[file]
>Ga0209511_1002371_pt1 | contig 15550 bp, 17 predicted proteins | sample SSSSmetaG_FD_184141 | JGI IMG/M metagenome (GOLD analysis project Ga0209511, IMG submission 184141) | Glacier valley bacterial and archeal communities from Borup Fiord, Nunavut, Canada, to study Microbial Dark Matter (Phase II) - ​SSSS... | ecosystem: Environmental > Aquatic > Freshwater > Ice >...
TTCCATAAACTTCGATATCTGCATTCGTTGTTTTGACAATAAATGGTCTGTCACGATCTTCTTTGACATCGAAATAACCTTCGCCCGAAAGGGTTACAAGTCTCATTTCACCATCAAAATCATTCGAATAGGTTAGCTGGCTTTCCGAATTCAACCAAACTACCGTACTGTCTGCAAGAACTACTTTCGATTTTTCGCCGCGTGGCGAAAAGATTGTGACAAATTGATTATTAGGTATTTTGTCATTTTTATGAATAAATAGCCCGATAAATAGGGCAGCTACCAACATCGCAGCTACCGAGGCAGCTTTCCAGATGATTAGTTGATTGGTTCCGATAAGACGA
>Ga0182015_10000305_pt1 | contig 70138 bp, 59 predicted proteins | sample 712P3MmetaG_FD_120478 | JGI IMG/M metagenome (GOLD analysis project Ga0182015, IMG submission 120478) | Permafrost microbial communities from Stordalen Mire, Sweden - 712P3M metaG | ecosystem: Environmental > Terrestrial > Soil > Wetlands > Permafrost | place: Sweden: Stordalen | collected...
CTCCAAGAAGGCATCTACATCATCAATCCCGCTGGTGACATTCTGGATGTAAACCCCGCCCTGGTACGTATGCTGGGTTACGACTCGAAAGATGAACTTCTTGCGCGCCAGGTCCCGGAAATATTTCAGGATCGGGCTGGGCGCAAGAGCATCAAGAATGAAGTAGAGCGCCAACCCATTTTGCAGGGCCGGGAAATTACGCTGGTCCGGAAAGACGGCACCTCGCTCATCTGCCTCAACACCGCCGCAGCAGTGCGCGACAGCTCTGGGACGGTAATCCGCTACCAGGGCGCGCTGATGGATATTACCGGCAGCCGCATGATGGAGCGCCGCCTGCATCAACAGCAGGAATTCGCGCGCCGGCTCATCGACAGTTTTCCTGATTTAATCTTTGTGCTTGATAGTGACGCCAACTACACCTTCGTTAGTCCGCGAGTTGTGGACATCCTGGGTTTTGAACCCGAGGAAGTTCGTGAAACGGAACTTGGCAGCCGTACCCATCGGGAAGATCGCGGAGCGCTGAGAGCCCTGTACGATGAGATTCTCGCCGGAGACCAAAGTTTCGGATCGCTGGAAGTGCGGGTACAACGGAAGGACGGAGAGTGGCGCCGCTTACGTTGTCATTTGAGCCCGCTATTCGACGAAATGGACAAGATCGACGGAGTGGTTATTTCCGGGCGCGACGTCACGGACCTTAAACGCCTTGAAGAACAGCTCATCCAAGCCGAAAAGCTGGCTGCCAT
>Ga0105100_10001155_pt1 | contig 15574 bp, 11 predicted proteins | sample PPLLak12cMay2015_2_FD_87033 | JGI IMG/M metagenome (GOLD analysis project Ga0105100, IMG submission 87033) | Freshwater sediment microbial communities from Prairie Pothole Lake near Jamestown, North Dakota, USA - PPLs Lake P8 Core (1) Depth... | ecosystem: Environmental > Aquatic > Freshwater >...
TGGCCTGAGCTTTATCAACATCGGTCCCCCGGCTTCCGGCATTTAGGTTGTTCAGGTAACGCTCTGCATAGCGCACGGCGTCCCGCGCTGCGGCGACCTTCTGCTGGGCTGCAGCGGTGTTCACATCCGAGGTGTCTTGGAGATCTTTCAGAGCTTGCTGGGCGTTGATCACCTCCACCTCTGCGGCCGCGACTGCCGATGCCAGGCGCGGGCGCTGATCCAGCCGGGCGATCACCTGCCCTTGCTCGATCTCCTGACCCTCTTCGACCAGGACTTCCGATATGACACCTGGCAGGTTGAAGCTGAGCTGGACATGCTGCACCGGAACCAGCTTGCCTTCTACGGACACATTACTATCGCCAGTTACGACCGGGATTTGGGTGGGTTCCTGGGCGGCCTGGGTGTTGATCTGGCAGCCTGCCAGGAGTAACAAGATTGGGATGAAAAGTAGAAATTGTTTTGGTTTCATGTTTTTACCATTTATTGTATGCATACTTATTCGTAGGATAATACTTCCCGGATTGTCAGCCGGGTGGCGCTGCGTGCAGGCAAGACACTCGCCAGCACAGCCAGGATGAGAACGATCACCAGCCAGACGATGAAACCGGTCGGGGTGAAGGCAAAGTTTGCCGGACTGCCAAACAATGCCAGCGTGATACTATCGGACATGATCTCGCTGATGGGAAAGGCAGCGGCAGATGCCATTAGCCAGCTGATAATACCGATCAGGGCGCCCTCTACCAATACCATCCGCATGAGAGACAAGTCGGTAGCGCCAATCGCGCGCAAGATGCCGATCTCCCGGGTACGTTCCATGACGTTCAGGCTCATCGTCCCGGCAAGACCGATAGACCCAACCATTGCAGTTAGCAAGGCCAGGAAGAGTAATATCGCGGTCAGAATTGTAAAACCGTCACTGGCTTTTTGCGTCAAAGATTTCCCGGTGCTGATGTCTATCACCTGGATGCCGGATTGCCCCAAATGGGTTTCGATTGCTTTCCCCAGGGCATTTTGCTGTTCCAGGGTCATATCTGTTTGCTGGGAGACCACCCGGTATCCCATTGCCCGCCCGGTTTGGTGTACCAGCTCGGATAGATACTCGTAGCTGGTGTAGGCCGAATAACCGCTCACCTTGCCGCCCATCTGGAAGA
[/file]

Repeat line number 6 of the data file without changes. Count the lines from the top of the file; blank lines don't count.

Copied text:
TGGCCTGAGCTTTATCAACATCGGTCCCCCGGCTTCCGGCATTTAGGTTGTTCAGGTAACGCTCTGCATAGCGCACGGCGTCCCGCGCTGCGGCGACCTTCTGCTGGGCTGCAGCGGTGTTCACATCCGAGGTGTCTTGGAGATCTTTCAGAGCTTGCTGGGCGTTGATCACCTCCACCTCTGCGGCCGCGACTGCCGATGCCAGGCGCGGGCGCTGATCCAGCCGGGCGATCACCTGCCCTTGCTCGATCTCCTGACCCTCTTCGACCAGGACTTCCGATATGACACCTGGCAGGTTGAAGCTGAGCTGGACATGCTGCACCGGAACCAGCTTGCCTTCTACGGACACATTACTATCGCCAGTTACGACCGGGATTTGGGTGGGTTCCTGGGCGGCCTGGGTGTTGATCTGGCAGCCTGCCAGGAGTAACAAGATTGGGATGAAAAGTAGAAATTGTTTTGGTTTCATGTTTTTACCATTTATTGTATGCATACTTATTCGTAGGATAATACTTCCCGGATTGTCAGCCGGGTGGCGCTGCGTGCAGGCAAGACACTCGCCAGCACAGCCAGGATGAGAACGATCACCAGCCAGACGATGAAACCGGTCGGGGTGAAGGCAAAGTTTGCCGGACTGCCAAACAATGCCAGCGTGATACTATCGGACATGATCTCGCTGATGGGAAAGGCAGCGGCAGATGCCATTAGCCAGCTGATAATACCGATCAGGGCGCCCTCTACCAATACCATCCGCATGAGAGACAAGTCGGTAGCGCCAATCGCGCGCAAGATGCCGATCTCCCGGGTACGTTCCATGACGTTCAGGCTCATCGTCCCGGCAAGACCGATAGACCCAACCATTGCAGTTAGCAAGGCCAGGAAGAGTAATATCGCGGTCAGAATTGTAAAACCGTCACTGGCTTTTTGCGTCAAAGATTTCCCGGTGCTGATGTCTATCACCTGGATGCCGGATTGCCCCAAATGGGTTTCGATTGCTTTCCCCAGGGCATTTTGCTGTTCCAGGGTCATATCTGTTTGCTGGGAGACCACCCGGTATCCCATTGCCCGCCCGGTTTGGTGTACCAGCTCGGATAGATACTCGTAGCTGGTGTAGGCCGAATAACCGCTCACCTTGCCGCCCATCTGGAAGA